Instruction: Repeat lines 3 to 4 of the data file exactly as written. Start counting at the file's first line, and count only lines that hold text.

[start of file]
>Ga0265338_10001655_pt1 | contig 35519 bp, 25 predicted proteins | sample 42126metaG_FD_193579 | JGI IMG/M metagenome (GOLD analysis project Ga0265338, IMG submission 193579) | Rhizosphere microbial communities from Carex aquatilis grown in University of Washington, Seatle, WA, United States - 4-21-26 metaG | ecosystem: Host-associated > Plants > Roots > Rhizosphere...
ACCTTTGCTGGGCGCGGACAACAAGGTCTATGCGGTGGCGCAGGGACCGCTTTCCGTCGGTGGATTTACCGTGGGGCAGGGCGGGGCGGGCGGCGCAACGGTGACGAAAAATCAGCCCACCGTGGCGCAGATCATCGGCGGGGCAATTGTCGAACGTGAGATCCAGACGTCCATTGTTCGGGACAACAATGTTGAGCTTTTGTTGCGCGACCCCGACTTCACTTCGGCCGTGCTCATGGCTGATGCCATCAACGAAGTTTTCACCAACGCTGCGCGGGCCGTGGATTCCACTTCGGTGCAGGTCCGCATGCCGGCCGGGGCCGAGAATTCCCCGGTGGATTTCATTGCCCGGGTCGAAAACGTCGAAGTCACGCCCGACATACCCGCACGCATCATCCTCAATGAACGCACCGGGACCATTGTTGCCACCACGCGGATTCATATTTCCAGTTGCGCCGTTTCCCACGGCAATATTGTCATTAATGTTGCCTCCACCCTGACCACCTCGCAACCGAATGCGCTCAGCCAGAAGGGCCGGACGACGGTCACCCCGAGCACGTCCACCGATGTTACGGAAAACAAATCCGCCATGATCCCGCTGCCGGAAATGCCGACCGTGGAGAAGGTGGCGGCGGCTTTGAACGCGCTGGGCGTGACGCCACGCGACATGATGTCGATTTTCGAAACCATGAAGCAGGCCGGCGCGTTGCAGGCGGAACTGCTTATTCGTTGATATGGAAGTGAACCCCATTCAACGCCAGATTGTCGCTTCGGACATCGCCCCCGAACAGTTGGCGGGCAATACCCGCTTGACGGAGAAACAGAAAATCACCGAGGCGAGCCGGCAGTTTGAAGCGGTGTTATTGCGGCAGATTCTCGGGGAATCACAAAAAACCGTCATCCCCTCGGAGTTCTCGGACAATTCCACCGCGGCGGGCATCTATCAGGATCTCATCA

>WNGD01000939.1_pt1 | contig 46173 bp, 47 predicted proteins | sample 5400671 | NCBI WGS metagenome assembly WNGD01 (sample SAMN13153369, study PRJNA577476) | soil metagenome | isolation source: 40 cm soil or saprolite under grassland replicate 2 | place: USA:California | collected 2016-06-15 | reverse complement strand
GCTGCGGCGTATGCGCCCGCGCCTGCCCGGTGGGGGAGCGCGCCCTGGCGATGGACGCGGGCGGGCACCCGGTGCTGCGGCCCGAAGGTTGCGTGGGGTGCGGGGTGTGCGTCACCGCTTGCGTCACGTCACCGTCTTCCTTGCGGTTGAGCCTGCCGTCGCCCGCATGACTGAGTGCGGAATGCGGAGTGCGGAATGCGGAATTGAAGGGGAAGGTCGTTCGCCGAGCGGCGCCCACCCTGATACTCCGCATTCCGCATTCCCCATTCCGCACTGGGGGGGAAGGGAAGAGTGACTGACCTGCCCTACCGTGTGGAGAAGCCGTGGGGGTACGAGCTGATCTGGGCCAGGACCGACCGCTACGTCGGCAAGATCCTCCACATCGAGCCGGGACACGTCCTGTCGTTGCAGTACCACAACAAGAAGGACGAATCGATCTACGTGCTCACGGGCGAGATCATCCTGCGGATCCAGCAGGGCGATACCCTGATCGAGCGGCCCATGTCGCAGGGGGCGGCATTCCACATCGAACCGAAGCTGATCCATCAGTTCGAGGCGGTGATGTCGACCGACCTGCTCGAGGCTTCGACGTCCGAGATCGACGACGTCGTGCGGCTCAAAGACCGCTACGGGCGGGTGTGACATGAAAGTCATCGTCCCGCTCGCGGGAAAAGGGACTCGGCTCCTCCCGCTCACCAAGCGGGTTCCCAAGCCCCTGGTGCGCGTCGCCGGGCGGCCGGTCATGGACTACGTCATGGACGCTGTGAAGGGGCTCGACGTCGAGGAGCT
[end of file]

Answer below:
>WNGD01000939.1_pt1 | contig 46173 bp, 47 predicted proteins | sample 5400671 | NCBI WGS metagenome assembly WNGD01 (sample SAMN13153369, study PRJNA577476) | soil metagenome | isolation source: 40 cm soil or saprolite under grassland replicate 2 | place: USA:California | collected 2016-06-15 | reverse complement strand
GCTGCGGCGTATGCGCCCGCGCCTGCCCGGTGGGGGAGCGCGCCCTGGCGATGGACGCGGGCGGGCACCCGGTGCTGCGGCCCGAAGGTTGCGTGGGGTGCGGGGTGTGCGTCACCGCTTGCGTCACGTCACCGTCTTCCTTGCGGTTGAGCCTGCCGTCGCCCGCATGACTGAGTGCGGAATGCGGAGTGCGGAATGCGGAATTGAAGGGGAAGGTCGTTCGCCGAGCGGCGCCCACCCTGATACTCCGCATTCCGCATTCCCCATTCCGCACTGGGGGGGAAGGGAAGAGTGACTGACCTGCCCTACCGTGTGGAGAAGCCGTGGGGGTACGAGCTGATCTGGGCCAGGACCGACCGCTACGTCGGCAAGATCCTCCACATCGAGCCGGGACACGTCCTGTCGTTGCAGTACCACAACAAGAAGGACGAATCGATCTACGTGCTCACGGGCGAGATCATCCTGCGGATCCAGCAGGGCGATACCCTGATCGAGCGGCCCATGTCGCAGGGGGCGGCATTCCACATCGAACCGAAGCTGATCCATCAGTTCGAGGCGGTGATGTCGACCGACCTGCTCGAGGCTTCGACGTCCGAGATCGACGACGTCGTGCGGCTCAAAGACCGCTACGGGCGGGTGTGACATGAAAGTCATCGTCCCGCTCGCGGGAAAAGGGACTCGGCTCCTCCCGCTCACCAAGCGGGTTCCCAAGCCCCTGGTGCGCGTCGCCGGGCGGCCGGTCATGGACTACGTCATGGACGCTGTGAAGGGGCTCGACGTCGAGGAGCT